‘Switch’ may turn off immune cells that fight HIV

An international research team believe they have discovered why the immune system is unable to control HIV infection.

The team have found a molecular pathway involved in the immune cell “exhaustion”, present in other chronic viral infections, also plays a similar role in HIV infection.

They have also found that blocking the pathway restores some function to HIV-specific CD8 and CD4 T cells.

The researchers from the Partners AIDS Research Center at Massachusetts General Hospital (MGH), the University of KwaZulu-Natal (UKZN) in South Africa, and other institutions, say HIV evades the body’s natural defences against viral infections by disarming the T cells sent by the body to fight it, by flicking a molecular switch on the cells.

They say they were able to block this switch and restore T cell function in the laboratory.

The researchers say that though drugs are already available that can do the same thing, more safety studies are needed as the drugs may not be specific enough and could cause serious adverse effects.

Dr. Bruce Walker, director of the Partners AIDS Research Center and principal investigator of the study says in 1987 the MGH team confirmed the existence of HIV-specific CD8 cells, the cytotoxic T lymphoctyes that should destroy virus-infected cells.

These cells were found in high numbers in people with the late stages of AIDs, which was odd as that indicated that they were somehow not doing their job.

This led to the discovery that though the cells were there they had some how been turned off in persons with high viral infections.

The T cell switch apparently controls a pathway of cellular events called programmed death-1 or PD-1.

The researchers, studied blood samples from 71 people who had recently contracted HIV but who had not yet commenced anti-HIV treatment and also examined samples from four HIV-positive individuals taken before and after they had begun antiretroviral therapy.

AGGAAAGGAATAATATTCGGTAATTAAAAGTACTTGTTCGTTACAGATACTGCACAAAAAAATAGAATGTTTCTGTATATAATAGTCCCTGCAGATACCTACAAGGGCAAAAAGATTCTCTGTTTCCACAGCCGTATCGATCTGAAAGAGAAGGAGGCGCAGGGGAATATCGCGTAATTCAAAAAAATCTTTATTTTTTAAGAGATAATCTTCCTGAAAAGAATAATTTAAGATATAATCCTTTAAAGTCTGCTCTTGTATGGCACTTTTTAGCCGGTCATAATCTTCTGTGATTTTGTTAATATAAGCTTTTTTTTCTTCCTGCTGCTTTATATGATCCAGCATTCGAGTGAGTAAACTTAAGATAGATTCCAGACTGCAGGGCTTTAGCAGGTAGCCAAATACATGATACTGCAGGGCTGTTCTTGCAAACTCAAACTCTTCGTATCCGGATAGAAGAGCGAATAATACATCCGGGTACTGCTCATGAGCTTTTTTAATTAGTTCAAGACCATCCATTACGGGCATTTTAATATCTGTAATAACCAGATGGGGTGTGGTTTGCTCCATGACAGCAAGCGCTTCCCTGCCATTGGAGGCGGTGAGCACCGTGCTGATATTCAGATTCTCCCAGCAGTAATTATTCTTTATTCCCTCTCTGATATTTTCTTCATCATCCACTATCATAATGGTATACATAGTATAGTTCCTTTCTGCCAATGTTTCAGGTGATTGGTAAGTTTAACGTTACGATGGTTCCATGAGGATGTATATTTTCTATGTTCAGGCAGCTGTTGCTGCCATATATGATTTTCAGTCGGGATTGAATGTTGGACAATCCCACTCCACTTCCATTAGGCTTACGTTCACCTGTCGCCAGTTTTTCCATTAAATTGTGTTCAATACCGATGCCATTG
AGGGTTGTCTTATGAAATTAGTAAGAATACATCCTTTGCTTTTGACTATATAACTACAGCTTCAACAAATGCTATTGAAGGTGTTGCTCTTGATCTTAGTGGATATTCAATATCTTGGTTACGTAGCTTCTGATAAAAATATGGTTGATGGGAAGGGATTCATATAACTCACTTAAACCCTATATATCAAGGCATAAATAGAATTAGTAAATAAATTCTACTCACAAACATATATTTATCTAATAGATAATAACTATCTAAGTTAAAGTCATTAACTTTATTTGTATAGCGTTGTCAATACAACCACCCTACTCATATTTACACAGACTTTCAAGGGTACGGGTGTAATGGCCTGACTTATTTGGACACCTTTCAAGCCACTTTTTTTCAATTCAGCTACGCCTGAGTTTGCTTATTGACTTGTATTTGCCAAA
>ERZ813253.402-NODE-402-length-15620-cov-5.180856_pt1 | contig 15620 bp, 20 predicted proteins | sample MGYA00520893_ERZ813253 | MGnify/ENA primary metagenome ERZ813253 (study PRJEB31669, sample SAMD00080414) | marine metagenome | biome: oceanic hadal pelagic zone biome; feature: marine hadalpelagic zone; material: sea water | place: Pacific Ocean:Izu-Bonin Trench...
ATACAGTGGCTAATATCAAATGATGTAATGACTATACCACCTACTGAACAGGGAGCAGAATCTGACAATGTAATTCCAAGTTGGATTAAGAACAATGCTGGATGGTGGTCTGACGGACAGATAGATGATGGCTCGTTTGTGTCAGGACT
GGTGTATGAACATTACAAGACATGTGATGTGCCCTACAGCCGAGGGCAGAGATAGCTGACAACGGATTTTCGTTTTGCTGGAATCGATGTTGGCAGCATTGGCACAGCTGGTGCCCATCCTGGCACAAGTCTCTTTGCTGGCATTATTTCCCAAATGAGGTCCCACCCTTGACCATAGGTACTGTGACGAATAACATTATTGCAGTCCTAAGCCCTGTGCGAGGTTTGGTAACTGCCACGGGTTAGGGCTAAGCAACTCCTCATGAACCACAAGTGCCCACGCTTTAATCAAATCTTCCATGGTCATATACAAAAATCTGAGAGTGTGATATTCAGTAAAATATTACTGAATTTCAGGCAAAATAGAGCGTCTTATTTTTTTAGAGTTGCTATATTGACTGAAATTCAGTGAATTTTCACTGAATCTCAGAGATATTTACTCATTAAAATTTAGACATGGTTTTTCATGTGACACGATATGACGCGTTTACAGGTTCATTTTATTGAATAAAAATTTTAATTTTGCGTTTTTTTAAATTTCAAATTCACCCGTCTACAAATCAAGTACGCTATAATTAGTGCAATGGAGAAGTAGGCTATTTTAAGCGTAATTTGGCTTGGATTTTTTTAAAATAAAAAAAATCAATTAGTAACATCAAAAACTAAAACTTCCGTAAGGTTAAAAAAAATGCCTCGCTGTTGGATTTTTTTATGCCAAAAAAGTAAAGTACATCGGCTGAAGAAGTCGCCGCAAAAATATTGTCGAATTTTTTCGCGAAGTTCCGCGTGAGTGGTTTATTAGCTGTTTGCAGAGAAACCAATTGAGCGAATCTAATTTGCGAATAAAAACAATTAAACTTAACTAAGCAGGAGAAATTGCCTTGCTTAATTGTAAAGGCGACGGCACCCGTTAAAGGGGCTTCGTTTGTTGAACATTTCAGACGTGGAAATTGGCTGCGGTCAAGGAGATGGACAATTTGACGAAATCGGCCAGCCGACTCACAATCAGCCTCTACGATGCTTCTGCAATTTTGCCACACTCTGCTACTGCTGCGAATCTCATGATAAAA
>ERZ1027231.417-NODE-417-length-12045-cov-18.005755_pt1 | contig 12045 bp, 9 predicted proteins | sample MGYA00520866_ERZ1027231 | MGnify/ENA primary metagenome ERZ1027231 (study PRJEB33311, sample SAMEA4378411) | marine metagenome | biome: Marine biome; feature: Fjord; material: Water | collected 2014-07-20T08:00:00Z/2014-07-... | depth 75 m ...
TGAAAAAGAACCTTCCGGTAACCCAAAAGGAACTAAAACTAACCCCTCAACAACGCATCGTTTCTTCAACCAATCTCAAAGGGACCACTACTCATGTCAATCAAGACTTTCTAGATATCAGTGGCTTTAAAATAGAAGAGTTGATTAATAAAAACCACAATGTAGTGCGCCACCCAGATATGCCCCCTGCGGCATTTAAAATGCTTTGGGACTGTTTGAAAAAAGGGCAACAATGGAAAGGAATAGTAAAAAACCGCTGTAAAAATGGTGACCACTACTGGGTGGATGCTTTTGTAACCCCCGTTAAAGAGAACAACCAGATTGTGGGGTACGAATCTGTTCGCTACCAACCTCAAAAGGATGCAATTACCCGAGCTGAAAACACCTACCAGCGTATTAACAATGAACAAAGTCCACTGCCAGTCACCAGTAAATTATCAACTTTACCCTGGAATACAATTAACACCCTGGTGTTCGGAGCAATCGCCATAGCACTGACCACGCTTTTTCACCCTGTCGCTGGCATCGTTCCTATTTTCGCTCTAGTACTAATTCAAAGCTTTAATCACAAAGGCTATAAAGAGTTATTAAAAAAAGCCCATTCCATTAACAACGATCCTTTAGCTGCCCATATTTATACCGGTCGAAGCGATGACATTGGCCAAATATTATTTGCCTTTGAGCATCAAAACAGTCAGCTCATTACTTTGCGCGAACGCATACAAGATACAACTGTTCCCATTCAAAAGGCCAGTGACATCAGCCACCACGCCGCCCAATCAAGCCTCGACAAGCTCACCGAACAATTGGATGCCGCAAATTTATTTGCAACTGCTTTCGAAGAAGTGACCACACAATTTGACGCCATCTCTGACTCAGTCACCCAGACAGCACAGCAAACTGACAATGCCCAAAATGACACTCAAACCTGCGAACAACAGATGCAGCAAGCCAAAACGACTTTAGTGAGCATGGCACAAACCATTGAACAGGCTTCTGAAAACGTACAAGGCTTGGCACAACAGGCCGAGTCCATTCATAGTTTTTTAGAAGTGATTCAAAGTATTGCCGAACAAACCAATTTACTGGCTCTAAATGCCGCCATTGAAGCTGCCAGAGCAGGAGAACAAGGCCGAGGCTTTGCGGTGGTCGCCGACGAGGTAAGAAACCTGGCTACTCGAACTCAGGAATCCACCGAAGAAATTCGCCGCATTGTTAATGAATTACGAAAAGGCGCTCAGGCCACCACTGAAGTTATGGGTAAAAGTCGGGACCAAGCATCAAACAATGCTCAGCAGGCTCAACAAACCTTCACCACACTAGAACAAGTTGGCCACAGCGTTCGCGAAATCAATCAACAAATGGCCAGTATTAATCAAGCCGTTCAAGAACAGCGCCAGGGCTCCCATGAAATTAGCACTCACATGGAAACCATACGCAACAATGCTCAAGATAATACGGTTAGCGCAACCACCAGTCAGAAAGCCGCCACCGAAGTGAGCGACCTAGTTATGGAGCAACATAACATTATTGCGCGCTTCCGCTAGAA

It appeared that HIV turned the T cell switch off, triggering the inhibitory PD-1 pathway and this in turn was associated with more severe functional impairment of T cells.

When HIV treatment began, however, blocking the PD-1 pathway, the T cell function was restored.

The researchers say the next step will be to see if the T cells can be turned back on in HIV-infected people in a way that will benefit them without incurring any serious side effects.

They are also exploring whether PD-1 measurements could be used to guide treatment.

Dr Walker, a professor of Medicine at Harvard Medical School and a Howard Hughes Medical Institute investigator, says at present to decide when to treat someone, the number of T cells is counted, but the possibility that adding PD-1 measurement might give more information about the likely progression of the disease and need for treatment in infected people, is he says exciting.

Experts and specialist in HIV and AIDS say the study is promising and encouraging, and fills another gap in scientists’ knowledge about how HIV functions.

They hope that it will lead to new therapies to treat and prevent the disease within the coming decade.

The study is published in the journal Nature.

Provided by ArmMed Media
Revision date: June 11, 2011
Last revised: by Sebastian Scheller, MD, ScD